Originally posted on Blackboard by Tanseem Chowdhury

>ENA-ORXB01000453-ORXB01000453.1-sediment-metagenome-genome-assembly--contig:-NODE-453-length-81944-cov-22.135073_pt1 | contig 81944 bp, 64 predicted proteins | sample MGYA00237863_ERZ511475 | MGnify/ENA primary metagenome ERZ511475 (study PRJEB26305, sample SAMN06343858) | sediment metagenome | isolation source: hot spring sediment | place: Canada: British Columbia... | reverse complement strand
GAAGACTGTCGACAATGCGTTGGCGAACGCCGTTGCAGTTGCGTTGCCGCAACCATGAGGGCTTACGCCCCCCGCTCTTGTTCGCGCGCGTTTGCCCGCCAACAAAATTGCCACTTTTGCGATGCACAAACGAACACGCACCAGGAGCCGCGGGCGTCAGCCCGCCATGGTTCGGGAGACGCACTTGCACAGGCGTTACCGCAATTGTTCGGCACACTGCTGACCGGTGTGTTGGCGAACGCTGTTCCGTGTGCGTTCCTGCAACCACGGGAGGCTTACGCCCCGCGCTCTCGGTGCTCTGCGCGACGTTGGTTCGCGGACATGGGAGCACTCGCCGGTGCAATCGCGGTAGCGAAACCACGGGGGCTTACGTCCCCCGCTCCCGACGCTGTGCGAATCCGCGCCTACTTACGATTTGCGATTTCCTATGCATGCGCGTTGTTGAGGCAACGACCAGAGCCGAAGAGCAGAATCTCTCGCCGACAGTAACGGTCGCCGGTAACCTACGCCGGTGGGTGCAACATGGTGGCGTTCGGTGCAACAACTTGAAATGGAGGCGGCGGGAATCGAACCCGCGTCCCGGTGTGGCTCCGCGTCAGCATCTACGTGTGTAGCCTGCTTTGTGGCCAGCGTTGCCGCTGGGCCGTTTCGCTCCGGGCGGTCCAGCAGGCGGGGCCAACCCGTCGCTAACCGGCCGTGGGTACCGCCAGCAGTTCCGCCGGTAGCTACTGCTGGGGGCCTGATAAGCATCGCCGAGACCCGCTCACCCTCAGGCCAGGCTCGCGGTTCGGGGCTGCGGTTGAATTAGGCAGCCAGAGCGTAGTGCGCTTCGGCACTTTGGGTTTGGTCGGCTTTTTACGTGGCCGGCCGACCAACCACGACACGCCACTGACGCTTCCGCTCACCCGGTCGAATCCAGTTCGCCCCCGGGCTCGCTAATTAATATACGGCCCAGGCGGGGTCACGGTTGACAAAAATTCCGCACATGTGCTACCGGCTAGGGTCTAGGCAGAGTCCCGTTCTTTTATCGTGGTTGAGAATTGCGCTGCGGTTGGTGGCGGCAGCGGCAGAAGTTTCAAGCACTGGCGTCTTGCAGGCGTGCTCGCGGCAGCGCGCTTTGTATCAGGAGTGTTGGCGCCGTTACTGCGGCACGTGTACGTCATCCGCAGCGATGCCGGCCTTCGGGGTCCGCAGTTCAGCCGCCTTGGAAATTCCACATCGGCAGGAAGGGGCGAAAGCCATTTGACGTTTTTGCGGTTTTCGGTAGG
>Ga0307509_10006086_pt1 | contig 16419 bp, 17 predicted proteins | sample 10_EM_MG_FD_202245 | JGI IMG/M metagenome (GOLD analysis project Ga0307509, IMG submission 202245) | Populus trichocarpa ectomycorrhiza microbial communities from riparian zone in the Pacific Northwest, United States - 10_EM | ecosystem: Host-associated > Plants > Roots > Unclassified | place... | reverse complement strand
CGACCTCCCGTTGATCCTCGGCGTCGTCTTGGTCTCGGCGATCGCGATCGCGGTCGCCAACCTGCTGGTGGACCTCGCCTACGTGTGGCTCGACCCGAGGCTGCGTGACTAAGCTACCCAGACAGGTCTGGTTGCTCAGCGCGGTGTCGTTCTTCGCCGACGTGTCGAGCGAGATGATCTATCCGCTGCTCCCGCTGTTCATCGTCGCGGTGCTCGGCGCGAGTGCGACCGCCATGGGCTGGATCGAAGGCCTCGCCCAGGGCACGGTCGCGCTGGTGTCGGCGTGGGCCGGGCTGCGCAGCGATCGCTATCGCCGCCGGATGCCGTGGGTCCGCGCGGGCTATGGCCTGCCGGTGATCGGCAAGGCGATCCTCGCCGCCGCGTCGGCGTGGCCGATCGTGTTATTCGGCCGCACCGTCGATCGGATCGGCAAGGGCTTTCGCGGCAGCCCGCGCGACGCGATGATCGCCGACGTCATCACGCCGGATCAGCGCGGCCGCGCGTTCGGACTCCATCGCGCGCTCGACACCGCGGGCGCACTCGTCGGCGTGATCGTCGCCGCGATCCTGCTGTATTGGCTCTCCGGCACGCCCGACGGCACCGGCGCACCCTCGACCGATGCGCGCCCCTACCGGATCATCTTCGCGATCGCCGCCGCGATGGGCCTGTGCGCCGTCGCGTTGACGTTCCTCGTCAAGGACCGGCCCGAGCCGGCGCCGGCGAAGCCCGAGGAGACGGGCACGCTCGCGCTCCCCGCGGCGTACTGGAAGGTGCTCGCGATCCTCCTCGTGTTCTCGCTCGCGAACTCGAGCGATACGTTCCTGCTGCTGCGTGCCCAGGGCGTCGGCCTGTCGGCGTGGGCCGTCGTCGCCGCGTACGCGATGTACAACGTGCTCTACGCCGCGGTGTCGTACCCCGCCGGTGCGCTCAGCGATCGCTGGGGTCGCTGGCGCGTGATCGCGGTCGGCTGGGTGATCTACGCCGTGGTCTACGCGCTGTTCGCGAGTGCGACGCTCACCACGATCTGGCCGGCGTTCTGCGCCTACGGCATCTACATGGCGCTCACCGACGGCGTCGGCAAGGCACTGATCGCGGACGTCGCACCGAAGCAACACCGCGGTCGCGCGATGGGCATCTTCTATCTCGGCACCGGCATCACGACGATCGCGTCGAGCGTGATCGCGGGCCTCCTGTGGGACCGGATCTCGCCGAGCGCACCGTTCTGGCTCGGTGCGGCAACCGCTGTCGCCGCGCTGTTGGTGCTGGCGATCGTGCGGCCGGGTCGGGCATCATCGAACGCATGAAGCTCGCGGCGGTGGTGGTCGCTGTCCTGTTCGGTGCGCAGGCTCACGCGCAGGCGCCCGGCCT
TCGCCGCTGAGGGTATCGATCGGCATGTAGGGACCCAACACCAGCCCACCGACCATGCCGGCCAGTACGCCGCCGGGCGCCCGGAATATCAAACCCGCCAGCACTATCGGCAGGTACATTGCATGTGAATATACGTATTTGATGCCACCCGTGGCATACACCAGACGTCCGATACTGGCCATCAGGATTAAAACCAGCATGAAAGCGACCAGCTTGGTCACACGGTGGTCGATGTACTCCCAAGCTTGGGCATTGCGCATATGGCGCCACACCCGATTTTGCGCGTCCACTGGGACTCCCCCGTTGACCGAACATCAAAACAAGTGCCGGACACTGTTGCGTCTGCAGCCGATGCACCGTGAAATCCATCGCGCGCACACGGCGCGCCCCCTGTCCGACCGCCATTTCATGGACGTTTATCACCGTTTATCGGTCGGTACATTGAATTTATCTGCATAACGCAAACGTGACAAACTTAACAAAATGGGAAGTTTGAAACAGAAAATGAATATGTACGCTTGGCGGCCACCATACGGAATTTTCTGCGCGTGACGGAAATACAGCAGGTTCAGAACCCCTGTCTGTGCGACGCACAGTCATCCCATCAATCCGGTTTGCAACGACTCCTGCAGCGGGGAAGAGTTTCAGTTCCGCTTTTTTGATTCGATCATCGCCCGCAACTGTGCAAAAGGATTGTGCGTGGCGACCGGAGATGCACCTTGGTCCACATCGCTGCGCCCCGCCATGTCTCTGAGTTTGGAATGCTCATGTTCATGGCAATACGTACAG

Microfinance has been a very popular topic in the last few years, especially after Muhammad Yunus won the Nobel Peace Prize in 2006 for his work in the field of microfinance. Most observers reveled at the maverick idea of alleviating poverty by providing small loans to the poor. Yunus’ work with Grameen Bank showed the revolutionary powers of microfinance with banks facing minimal defaults and women being empowered. However, in the last three years, microfinance has been confronted with a great amount of backlash, especially with the events which occurred in the Indian region of Andhra Pradesh. In Andhra Pradesh, borrowers were unable to repay microloans and the microfinance system in the country was on the verge of collapse. Observers, politicians, bankers, and economists threw scathing remarks at Dr. Yunus and the sustainability of microfinancing. However, I don’t think Dr. Yunus intended microfinance to be a profit-seeking enterprise. It should be questioned whether providing small loans at high interest rates, as was done in Andhra Pradesh, should be referred to as microfinancing as intended by Yunus.